I couldn’t resist giving the faded seat on the couch a flat palm slap to feel the comfort level. The impulse had a bad result. It created a plume eruption of dust and from the corner of my eye I noticed an officer with a worried brow sloping off to the furthermost corner of the wheelhouse. The plume was probably asbestos dust. All the trawlers had asbestos insulation falling out of the bulkheads.
The wheelhouse scullery was a cockroach feeding-ground and the bugs seemed to salute with their feelers while they patrolled the area. Sea folk have enough stories to clog up a small IT network about ships and roaches. On this vessel, they reached an ugly size and walked around like miniature dinosaurs. The Ukrainians ignored the roaches and put lids on their cups to save any annoyance.
Many of the crew were overly dressed in designer clothing, but the showy garments were the products of Ukrainian sweatshops. They earned meagre wages. A Ukrainian fisherman’s typical tour of duty is 11 months away from home and the pay equates to $US8000. Our guide said, “They can buy a new Lada car with one year’s pay.”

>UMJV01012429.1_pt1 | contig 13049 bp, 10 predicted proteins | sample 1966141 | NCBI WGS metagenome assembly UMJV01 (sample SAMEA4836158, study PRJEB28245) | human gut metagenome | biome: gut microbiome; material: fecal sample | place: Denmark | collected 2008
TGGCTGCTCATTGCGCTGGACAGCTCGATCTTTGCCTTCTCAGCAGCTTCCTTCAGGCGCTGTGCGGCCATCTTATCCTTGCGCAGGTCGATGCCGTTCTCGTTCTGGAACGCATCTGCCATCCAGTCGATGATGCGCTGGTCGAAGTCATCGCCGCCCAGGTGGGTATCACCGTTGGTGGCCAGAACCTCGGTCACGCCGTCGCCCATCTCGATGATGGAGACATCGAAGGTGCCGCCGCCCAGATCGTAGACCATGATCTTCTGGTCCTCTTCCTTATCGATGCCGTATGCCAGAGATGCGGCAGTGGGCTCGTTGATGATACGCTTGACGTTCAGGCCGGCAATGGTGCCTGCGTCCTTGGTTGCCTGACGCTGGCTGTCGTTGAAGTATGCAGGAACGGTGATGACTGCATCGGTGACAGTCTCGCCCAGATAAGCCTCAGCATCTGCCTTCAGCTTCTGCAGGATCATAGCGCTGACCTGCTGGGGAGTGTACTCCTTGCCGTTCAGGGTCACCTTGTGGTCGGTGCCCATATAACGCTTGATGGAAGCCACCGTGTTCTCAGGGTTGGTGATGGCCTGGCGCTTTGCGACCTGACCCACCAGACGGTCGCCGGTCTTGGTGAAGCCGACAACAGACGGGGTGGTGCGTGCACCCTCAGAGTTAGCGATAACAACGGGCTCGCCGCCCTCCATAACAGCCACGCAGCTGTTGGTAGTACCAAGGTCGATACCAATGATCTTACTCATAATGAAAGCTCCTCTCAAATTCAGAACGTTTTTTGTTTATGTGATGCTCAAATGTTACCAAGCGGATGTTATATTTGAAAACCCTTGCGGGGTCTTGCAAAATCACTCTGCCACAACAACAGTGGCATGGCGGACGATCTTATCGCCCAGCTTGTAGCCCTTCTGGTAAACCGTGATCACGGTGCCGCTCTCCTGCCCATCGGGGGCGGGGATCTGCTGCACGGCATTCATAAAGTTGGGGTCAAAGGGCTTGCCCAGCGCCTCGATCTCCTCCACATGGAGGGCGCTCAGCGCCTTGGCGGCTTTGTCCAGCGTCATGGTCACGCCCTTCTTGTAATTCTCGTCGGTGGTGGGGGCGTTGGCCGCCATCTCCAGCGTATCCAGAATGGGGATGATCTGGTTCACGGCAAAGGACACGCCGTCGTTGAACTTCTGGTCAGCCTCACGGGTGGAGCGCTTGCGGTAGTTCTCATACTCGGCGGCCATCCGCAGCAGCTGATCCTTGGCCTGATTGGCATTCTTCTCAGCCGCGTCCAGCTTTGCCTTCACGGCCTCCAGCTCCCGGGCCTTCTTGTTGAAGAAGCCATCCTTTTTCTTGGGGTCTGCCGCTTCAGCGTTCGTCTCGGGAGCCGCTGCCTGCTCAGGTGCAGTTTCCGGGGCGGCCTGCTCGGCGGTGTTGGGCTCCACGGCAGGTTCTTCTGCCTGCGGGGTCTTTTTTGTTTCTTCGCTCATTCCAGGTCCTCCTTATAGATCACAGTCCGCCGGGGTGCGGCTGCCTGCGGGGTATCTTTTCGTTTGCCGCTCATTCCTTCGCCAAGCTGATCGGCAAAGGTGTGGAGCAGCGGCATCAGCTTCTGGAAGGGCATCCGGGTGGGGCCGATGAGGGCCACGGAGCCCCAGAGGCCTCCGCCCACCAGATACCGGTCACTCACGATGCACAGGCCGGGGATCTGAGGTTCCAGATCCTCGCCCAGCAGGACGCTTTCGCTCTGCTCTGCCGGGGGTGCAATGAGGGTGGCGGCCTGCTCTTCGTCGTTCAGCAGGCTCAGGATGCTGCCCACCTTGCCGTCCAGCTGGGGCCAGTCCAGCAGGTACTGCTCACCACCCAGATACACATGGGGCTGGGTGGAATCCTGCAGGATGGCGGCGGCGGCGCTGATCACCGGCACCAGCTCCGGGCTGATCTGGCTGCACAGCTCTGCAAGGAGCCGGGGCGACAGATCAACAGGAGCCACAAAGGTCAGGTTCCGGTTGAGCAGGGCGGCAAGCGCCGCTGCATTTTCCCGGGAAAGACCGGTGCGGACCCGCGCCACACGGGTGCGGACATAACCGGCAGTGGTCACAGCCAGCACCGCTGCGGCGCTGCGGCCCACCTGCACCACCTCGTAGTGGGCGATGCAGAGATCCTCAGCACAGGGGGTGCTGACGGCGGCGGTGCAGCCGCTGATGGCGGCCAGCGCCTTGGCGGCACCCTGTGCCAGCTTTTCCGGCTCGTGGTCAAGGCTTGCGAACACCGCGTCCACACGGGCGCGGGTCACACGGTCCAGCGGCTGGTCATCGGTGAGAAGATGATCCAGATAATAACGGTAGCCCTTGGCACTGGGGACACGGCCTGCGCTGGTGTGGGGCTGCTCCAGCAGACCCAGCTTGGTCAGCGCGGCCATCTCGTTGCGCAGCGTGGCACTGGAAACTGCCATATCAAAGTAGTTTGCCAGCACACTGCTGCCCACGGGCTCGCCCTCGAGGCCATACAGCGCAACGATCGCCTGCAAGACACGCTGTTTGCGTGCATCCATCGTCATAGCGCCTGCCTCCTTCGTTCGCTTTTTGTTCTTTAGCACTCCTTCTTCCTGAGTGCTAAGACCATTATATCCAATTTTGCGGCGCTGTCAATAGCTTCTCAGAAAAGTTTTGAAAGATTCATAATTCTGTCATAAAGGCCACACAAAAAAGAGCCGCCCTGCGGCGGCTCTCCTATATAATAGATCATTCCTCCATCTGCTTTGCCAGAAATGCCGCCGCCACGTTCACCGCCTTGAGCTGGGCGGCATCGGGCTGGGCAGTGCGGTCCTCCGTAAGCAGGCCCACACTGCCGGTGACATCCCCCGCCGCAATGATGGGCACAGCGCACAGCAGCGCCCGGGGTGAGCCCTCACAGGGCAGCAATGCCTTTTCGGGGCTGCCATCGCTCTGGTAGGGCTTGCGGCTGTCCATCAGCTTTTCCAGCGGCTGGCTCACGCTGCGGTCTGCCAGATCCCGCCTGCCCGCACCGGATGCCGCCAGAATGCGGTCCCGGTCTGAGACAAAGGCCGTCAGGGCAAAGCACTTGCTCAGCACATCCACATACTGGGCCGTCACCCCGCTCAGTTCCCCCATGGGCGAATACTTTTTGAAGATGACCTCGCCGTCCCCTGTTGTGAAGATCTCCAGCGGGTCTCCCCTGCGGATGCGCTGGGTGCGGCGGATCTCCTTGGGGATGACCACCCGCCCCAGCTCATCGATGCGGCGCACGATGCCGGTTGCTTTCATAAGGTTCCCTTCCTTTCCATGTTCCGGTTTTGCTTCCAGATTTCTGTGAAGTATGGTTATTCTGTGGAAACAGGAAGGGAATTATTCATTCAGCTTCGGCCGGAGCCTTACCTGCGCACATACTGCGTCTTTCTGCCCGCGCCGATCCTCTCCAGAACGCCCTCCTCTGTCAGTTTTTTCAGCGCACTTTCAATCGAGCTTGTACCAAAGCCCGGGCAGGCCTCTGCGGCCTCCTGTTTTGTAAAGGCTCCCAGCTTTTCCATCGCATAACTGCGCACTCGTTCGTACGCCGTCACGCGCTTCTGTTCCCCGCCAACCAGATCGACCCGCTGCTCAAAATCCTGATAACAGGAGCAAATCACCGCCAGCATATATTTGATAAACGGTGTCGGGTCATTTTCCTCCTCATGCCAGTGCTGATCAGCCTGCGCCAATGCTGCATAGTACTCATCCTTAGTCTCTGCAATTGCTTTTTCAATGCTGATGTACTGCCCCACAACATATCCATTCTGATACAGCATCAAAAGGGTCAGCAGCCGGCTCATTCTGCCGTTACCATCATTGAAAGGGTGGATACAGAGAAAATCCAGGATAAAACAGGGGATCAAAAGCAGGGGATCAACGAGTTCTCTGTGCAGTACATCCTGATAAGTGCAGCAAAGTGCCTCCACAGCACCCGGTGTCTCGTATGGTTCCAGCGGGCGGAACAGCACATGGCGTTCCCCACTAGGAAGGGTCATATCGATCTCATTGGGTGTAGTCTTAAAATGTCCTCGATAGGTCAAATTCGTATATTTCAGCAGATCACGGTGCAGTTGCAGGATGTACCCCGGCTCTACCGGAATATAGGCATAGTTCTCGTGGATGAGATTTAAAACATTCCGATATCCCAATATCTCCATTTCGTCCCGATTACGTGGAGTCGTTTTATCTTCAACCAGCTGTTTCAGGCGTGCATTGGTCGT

The officer’s dining mess was on an upper level with a dumb waiter connecting it to the galley. It had silver cutlery and starched linen tablecloths. The embroidered napkins were folded like fans and reminiscent of colonial splendour.
The crew’s mess was down deck level. It was large enough to seat 80 on fixed wooden bench-seats. The tables were covered with sunflower-patterned plastic covers. On each table, there was a double-loaf pile of hot fresh-baked bread and a big block of New Zealand butter.